The Judicial Council rejected this case because I only noticed the violation while writing up the charge sheet about the GA breaking the Memorandum of Understanding that they passed. They said that they didn't feel that voiding the MOU was an appropriate remedy for part of it being broken.
This explanation was fine for my MOU charge. But it doesn't seem to make sense for the illegal amendment one. The fact that a remedy is severe doesn't seem like it should matter when charging a constitutional violation. Is the standard being set that "Constitutional violations are okay as long as fixing them might seem a bit unfair"? The Judicial Council didn't seem to claim that the remedy I requested was inappropriate for the violation I charged (that it was illegally placed on the ballot), which is the standard I thought the Judicial Council used.
The timing of the suit is also a reasonable reason for questioning the suit, but I don't see why it would matter in this case. Is the standard being set this time that "Constitutional violations are okay as long as no one catches them fast enough"?
Essentially, the Judicial Council ruled that because I didn't notice a constitutional violation until and because the GA violated the MOU, the remedy has to be appropriate for the GA violating the MOU, rather than for the constitutional violation, and that doesn't make sense to me.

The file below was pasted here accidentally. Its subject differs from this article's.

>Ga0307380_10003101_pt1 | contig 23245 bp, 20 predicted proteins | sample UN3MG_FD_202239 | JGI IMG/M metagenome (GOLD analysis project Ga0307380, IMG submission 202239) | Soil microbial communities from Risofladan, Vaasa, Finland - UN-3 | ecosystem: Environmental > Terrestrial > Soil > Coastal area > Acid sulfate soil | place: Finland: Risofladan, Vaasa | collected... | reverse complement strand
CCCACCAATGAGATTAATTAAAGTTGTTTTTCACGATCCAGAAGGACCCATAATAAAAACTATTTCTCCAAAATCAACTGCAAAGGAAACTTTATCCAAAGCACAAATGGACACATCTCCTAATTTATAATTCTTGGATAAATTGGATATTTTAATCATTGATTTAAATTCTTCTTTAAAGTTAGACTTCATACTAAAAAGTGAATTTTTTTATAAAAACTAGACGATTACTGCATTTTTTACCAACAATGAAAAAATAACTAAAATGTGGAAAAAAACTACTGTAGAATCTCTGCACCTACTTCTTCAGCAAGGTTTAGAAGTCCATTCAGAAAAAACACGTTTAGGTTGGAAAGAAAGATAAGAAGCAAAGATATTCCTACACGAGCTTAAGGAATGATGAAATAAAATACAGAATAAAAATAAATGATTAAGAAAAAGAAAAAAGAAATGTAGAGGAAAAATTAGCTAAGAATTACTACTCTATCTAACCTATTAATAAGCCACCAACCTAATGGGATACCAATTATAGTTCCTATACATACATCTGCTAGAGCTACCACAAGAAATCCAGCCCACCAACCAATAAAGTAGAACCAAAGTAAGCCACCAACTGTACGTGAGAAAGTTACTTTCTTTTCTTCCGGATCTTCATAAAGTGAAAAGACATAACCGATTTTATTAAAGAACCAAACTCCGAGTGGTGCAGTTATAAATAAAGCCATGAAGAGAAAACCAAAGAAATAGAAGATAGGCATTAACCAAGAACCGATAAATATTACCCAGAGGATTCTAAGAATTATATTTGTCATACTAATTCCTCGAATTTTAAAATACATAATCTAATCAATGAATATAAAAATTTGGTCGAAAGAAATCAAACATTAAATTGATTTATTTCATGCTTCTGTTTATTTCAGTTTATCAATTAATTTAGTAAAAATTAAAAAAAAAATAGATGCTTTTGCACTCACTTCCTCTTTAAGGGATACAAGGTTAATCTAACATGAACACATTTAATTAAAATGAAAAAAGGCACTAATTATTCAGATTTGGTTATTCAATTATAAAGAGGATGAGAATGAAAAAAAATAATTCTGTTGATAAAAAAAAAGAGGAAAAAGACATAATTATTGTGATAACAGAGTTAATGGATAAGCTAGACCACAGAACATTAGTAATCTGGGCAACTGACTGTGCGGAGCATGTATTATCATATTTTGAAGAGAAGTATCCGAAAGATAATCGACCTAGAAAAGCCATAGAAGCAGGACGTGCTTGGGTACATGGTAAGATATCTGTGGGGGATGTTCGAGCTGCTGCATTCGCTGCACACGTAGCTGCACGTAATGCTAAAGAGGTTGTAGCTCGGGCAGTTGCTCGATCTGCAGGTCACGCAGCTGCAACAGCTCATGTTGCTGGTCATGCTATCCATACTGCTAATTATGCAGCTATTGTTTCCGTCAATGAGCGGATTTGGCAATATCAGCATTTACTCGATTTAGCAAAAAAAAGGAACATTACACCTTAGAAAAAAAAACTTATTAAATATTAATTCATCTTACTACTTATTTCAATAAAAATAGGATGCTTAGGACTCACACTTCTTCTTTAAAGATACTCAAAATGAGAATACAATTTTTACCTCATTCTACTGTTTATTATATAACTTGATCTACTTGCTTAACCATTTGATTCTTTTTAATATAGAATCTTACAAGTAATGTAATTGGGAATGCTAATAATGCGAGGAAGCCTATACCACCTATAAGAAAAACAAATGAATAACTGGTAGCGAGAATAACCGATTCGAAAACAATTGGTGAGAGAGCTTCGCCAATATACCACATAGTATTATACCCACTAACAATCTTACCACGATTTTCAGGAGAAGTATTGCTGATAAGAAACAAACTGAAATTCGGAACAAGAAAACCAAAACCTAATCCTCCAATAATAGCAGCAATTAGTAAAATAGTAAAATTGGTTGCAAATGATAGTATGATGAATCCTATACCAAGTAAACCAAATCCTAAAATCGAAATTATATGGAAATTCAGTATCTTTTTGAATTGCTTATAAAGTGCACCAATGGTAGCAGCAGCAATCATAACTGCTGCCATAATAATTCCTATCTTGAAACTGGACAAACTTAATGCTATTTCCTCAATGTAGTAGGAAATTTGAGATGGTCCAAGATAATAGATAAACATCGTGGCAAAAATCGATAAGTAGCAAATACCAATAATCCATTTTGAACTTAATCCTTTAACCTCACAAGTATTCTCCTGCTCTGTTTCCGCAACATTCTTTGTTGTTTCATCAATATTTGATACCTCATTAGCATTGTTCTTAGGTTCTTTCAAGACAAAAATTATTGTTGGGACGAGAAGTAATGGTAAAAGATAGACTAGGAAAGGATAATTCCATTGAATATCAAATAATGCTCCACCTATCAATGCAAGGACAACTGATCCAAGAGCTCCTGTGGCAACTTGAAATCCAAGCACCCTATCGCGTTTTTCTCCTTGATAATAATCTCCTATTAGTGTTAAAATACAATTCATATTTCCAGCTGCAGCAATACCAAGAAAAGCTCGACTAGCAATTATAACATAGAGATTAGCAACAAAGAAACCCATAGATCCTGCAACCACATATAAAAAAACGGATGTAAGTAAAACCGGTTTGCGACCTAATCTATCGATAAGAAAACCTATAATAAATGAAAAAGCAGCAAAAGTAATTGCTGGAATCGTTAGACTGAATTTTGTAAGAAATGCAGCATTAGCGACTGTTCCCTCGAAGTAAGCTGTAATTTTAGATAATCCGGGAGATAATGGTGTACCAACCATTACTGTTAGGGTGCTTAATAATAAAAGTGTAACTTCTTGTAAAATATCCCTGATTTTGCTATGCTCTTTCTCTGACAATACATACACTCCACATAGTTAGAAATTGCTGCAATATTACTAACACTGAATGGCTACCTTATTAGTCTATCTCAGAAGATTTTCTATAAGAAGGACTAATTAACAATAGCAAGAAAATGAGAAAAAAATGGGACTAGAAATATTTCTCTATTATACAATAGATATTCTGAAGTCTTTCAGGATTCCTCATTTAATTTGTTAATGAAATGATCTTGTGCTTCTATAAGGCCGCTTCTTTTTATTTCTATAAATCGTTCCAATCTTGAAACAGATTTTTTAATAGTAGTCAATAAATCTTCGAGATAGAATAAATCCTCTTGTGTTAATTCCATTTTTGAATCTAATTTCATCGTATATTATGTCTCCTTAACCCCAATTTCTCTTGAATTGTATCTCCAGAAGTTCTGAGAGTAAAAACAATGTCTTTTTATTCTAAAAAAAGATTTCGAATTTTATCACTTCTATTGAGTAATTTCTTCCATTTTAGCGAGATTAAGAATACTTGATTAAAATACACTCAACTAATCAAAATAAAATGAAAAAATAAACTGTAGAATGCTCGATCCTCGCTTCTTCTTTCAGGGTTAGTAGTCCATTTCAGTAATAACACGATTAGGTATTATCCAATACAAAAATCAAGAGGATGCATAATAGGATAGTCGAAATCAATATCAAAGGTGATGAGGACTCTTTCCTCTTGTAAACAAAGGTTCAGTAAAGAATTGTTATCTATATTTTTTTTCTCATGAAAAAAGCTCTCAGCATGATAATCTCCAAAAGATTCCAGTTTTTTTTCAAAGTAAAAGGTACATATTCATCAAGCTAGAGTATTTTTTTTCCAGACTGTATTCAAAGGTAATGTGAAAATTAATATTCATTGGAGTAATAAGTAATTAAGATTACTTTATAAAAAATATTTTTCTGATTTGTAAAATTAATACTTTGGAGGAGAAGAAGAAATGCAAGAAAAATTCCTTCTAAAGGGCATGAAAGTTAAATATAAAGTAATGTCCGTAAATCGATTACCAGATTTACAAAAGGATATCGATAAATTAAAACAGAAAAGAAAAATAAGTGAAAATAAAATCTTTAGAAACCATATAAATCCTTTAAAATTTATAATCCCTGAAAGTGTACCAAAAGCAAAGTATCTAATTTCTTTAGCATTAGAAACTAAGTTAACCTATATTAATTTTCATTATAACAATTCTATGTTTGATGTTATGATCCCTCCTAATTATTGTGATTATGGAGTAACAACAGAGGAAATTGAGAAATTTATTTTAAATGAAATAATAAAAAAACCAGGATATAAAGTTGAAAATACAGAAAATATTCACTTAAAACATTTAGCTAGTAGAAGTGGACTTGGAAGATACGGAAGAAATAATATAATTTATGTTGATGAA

. . .
Take off every zig
This blog post serves as the announcement of BEARS-United's campaign for ASUC office this year. BEARS-United has a long tradition of critical, unserious, and insane saturation campaigns, and I hope to continue that proud tradition. I don't think I'll be hiring a blimp, though.
In fact, I won't be campaigning at all. As a person in touch with the vast majority of the student body, I know they don't want to hear from me. Can other candidates say they are as willing to serve the student body? I didn't think so.
Do YOU want to be part of the tradition? If so, let me know. (Also, if you want to join our legal team, which will handle things like my incentive suit, and may seek out campaign violations to get the ASUC sued again, let me know. It's fun!)
. . .
Saturday, February 10, 2007
Well, both GA charges got rejected. The voter bribe one was accepted, though. The hearing is tentatively scheduled for Feb. 21 at 5.
. . .
Well, James has already mentioned this, but I will, too. Harvard is putting some woman in the presidency. James mentioned how this person is a history professor, rather than a mathy/sciency type. NOW knows when to not back down:
"And it has only taken them 371 years," said Kim Gandy, president of National Organization for Women. "Larry Summers, we couldn't have done it without you."An interesting point of view. The implication seems to be that Drew Gilpin Faust was not hired on account of qualifications or anything, but as part of a PC backlash against Larry Summers. I guess NOW was trying to gloat as women are genetically predisposed to do, and since she didn't think (on account of being a woman), she just provided even more ammunition to those who might question the ability of women to serve in such roles.